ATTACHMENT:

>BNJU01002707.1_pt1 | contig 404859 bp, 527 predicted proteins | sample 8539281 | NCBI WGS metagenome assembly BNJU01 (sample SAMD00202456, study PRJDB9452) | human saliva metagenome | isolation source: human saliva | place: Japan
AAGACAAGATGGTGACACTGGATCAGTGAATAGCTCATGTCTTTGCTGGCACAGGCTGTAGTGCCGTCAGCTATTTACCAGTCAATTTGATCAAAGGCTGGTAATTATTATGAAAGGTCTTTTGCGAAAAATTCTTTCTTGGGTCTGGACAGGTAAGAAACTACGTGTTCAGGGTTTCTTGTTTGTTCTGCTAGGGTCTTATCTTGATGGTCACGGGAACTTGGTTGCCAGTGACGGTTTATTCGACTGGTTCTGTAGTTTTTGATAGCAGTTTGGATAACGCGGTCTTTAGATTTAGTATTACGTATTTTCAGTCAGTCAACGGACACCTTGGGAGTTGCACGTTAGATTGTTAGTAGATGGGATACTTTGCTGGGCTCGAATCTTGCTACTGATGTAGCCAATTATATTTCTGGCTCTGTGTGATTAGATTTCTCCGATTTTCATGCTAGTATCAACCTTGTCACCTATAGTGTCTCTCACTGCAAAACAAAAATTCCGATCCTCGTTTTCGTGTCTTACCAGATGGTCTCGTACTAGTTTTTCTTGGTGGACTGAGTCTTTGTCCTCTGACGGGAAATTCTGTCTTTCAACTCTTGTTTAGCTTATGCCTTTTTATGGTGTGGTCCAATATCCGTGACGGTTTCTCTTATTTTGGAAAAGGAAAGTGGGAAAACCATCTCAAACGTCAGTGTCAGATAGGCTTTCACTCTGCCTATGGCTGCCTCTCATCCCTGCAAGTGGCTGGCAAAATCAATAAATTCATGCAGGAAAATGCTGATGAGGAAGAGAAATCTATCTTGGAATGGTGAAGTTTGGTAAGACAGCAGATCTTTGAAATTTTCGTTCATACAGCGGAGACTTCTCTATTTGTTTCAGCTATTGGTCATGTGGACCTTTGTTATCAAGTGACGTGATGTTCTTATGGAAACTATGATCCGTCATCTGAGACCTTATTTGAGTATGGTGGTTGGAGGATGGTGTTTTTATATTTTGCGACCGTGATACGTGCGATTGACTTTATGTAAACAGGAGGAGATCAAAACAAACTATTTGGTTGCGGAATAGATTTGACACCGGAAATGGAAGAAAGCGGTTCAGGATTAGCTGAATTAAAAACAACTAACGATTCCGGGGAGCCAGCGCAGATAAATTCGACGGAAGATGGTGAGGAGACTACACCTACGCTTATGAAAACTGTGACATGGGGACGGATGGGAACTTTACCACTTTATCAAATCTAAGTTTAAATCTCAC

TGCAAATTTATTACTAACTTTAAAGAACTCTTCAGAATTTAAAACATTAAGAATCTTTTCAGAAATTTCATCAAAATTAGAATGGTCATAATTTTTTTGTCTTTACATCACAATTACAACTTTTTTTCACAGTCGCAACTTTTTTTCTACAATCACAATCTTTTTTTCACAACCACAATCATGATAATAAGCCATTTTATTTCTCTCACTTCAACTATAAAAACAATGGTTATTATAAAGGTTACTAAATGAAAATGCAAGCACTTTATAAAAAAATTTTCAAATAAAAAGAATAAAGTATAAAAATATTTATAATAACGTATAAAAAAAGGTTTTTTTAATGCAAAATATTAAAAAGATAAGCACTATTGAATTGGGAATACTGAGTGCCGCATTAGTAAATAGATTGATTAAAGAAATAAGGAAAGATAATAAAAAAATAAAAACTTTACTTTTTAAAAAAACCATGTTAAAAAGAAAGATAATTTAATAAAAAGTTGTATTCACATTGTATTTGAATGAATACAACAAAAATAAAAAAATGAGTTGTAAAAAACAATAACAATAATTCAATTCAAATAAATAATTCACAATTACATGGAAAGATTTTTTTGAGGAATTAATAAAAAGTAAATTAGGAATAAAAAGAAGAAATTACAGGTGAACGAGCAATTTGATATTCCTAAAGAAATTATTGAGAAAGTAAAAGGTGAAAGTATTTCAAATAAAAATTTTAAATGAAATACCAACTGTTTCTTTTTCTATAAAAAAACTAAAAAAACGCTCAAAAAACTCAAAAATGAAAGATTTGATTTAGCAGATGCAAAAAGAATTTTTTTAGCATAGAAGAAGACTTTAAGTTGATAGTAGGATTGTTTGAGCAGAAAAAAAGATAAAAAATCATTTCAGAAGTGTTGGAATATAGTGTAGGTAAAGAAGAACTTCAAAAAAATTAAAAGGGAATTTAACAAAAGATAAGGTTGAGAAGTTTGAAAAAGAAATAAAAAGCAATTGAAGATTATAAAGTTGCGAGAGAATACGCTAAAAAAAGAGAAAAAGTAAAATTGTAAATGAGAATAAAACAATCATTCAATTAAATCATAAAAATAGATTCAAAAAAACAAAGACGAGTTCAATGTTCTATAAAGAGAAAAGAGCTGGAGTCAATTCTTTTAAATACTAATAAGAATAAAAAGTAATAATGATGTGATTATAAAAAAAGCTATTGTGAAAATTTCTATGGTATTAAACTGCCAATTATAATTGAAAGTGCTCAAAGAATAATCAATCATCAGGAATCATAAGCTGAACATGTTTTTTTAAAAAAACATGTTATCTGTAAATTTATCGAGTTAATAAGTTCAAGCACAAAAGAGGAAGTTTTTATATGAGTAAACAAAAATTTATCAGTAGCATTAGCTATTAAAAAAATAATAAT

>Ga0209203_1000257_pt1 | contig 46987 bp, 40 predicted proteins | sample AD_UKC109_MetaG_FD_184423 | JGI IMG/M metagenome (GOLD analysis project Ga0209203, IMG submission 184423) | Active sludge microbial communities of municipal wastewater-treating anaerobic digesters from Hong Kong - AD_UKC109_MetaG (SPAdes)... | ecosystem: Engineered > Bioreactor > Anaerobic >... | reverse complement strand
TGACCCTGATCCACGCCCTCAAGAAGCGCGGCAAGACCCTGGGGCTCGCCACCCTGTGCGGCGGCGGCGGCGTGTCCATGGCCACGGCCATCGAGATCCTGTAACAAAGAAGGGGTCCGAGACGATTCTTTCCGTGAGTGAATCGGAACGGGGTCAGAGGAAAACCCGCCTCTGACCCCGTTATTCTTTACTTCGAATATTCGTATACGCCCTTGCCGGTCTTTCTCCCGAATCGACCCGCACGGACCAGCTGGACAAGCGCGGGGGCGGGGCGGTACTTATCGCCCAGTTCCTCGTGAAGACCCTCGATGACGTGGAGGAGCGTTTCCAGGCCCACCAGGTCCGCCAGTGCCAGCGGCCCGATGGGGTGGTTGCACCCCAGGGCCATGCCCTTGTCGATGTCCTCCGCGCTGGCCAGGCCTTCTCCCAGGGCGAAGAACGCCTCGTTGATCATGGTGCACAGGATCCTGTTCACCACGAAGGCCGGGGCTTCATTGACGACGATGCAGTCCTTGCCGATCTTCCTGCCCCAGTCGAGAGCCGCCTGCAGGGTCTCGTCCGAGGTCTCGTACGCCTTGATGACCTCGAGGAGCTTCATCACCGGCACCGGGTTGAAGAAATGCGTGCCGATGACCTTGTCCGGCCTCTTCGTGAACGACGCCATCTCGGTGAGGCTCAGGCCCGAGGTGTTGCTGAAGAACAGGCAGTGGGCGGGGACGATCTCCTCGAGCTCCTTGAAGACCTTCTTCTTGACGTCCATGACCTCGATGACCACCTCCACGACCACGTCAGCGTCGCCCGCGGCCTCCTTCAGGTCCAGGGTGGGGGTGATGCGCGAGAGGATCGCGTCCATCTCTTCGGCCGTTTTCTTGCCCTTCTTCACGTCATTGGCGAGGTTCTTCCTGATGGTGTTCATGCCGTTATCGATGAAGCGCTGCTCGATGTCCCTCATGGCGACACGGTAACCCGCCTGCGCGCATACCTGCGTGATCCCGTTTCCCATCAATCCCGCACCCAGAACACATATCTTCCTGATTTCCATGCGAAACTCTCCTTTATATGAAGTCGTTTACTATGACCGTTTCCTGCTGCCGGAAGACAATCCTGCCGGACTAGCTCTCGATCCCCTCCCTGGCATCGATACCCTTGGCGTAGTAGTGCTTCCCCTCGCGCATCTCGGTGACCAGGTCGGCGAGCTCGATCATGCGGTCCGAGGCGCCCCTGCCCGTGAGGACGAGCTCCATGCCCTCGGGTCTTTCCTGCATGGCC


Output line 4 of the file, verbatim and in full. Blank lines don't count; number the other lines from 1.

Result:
>Ga0209203_1000257_pt1 | contig 46987 bp, 40 predicted proteins | sample AD_UKC109_MetaG_FD_184423 | JGI IMG/M metagenome (GOLD analysis project Ga0209203, IMG submission 184423) | Active sludge microbial communities of municipal wastewater-treating anaerobic digesters from Hong Kong - AD_UKC109_MetaG (SPAdes)... | ecosystem: Engineered > Bioreactor > Anaerobic >... | reverse complement strand